“I invite you to a world where there is no such thing as time” declares Shinedown lead singer Brent Smith in the rock-driven “Her Name Is Alice” as a young girl’s voice intones such Carroll-esque statements as “What it wouldn’t be it is, and what it is it wouldn’t be. You see?” Statements like this make up the majority of this inspired pop-rock album with a collection of music assembled by Executive Producer Brad Malouf.

Including such known entities as Avril Lavigne (whose track “Alice” serves as the end title song for Tim Burton’s new 3-D extravaganza Alice in Wonderland), Franz Ferdinand, Plain White T’s, The All-American Rejects, and Wolfmother, as well as individual members of bands – Mark Hoppus of blink-182, Pete Wentz of Fall Out Boy, and Robert Smith of The Cure, Almost Alice is a fairly star-studded affair. And though each group of artists was given free reign to explore “elements from the film and Lewis Carroll’s books to develop their own individual interpretations” this hour-long collection of music feels solidly grounded in central themes of strangeness and exploration.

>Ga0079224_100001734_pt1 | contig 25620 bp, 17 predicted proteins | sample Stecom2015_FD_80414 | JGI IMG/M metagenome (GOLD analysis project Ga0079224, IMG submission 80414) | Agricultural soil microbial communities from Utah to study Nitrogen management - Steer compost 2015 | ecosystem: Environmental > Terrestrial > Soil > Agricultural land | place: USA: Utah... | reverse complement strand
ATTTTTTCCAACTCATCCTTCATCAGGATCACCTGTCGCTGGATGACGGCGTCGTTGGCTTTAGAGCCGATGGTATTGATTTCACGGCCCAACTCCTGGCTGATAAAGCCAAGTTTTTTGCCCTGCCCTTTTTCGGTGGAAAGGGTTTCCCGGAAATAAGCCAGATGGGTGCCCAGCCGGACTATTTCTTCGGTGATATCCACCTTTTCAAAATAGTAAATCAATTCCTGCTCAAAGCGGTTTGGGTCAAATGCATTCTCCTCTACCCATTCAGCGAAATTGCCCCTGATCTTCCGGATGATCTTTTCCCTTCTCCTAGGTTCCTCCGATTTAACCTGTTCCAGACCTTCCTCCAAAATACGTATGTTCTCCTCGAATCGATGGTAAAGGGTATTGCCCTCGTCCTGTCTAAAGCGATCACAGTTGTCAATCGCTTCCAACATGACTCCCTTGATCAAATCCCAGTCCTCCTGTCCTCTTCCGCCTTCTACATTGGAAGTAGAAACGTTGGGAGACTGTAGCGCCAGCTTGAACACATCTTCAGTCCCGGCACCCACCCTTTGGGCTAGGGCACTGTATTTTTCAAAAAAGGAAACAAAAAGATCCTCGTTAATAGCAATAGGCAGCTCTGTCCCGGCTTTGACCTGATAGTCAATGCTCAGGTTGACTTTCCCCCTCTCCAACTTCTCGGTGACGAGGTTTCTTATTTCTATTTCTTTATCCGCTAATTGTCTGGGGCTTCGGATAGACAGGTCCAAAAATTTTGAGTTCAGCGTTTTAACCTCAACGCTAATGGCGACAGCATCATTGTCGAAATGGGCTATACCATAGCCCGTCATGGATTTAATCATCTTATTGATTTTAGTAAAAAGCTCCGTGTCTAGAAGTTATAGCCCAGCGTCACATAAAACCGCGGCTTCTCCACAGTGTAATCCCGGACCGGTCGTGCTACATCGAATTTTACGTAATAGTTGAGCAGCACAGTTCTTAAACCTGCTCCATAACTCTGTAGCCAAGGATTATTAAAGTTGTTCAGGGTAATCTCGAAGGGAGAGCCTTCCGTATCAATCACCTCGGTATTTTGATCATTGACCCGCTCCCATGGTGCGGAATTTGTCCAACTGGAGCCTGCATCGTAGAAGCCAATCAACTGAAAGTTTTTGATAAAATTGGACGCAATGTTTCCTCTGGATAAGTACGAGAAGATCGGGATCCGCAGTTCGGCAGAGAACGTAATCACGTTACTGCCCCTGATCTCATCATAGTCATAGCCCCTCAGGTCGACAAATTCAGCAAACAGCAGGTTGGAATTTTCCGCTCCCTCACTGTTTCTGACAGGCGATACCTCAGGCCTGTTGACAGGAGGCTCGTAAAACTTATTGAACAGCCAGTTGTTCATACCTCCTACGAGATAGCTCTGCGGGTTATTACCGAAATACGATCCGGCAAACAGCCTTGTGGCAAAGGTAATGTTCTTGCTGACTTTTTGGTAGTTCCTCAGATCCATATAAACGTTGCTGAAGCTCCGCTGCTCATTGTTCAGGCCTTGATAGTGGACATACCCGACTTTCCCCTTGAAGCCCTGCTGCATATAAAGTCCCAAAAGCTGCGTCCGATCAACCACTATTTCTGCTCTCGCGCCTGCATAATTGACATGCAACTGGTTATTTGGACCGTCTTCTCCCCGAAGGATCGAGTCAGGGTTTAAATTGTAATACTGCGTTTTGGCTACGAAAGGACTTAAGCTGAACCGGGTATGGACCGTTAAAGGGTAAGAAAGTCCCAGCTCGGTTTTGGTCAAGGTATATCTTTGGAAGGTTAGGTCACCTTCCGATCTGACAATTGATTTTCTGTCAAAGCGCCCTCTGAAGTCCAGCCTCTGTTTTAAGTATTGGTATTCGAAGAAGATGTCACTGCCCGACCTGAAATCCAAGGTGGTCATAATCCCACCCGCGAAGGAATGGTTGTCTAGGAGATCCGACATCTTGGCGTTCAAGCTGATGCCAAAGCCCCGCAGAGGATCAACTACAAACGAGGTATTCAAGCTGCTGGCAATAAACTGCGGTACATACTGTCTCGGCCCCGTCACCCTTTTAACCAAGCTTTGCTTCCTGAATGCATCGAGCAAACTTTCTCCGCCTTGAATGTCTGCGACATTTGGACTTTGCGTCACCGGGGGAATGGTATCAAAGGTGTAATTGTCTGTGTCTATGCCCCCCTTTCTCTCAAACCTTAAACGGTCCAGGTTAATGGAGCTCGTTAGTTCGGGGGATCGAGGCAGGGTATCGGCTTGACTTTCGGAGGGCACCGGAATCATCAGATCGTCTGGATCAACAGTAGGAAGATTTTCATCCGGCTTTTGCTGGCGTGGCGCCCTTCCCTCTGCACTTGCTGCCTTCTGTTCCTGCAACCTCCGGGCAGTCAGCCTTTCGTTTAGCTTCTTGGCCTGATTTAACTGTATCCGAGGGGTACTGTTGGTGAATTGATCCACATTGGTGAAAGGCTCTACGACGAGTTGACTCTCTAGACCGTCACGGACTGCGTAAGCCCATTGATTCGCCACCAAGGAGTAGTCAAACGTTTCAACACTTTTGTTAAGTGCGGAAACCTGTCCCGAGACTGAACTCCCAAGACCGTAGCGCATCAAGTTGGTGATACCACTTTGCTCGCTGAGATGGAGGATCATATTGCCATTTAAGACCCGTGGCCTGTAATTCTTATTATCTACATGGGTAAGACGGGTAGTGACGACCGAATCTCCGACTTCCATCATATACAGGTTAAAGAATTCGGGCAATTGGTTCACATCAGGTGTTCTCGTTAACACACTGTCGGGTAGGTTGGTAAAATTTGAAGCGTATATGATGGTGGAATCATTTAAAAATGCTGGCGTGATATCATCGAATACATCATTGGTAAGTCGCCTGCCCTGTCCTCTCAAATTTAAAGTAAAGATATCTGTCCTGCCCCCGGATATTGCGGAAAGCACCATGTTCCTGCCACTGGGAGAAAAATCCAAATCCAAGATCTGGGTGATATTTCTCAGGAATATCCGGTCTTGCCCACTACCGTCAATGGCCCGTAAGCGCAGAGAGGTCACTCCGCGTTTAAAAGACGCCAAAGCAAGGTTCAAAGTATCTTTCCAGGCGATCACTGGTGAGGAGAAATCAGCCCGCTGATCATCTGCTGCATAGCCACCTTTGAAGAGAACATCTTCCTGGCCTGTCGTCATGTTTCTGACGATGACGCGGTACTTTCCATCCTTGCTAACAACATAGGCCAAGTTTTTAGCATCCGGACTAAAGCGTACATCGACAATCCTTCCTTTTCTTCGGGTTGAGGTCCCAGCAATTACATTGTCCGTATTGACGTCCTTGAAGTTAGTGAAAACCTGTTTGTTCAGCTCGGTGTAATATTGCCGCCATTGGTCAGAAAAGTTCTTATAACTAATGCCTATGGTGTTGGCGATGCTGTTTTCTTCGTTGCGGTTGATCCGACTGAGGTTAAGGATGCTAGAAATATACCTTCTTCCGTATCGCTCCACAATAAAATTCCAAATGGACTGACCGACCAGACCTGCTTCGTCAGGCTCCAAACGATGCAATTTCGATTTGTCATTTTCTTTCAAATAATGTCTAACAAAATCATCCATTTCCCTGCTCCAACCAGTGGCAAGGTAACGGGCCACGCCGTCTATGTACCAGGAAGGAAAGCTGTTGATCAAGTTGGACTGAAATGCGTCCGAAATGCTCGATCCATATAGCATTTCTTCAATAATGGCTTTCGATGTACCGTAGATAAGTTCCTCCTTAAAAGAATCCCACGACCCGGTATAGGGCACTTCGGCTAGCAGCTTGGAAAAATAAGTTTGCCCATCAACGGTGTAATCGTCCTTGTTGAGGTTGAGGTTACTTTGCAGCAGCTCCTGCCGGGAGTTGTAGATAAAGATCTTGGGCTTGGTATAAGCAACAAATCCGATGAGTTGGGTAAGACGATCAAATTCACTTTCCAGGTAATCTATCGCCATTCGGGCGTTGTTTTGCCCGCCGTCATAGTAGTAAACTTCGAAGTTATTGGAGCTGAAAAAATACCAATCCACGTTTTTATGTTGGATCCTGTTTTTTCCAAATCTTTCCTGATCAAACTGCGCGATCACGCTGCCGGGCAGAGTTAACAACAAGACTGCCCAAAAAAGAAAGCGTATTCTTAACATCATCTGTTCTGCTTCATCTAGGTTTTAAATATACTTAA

While each song stands on its own merits “Tea Party” is the most distinct song on the album, mixing elements of poppy hip-hop and dance music. While the lyrics aren’t exactly thrilling (“hear me shout, tip me over and pour me out”) it’s got a bouncing beat that’s infectious. Franz Ferdinand’s “The Lobster Quadrille” is probably the most interesting and original track, with Alex Kapranos affecting a deep monotonous singing manner. Wrapping up the album, Grace Potter and the Nocturnals provide a fairly straightforward rendition of Jefferson Airplane’s “White Rabbit.”

Overall, this is an enjoyable poppy album, but nothing too ground-breaking is ever presented.

Zach’s Rating: B+
Perfect For: Alice in Wonderland fiends and Hot Topic shoppers
Stay away if: You’re looking for a score/soundtrack album

To purchase Almost Alice, visit Amazon

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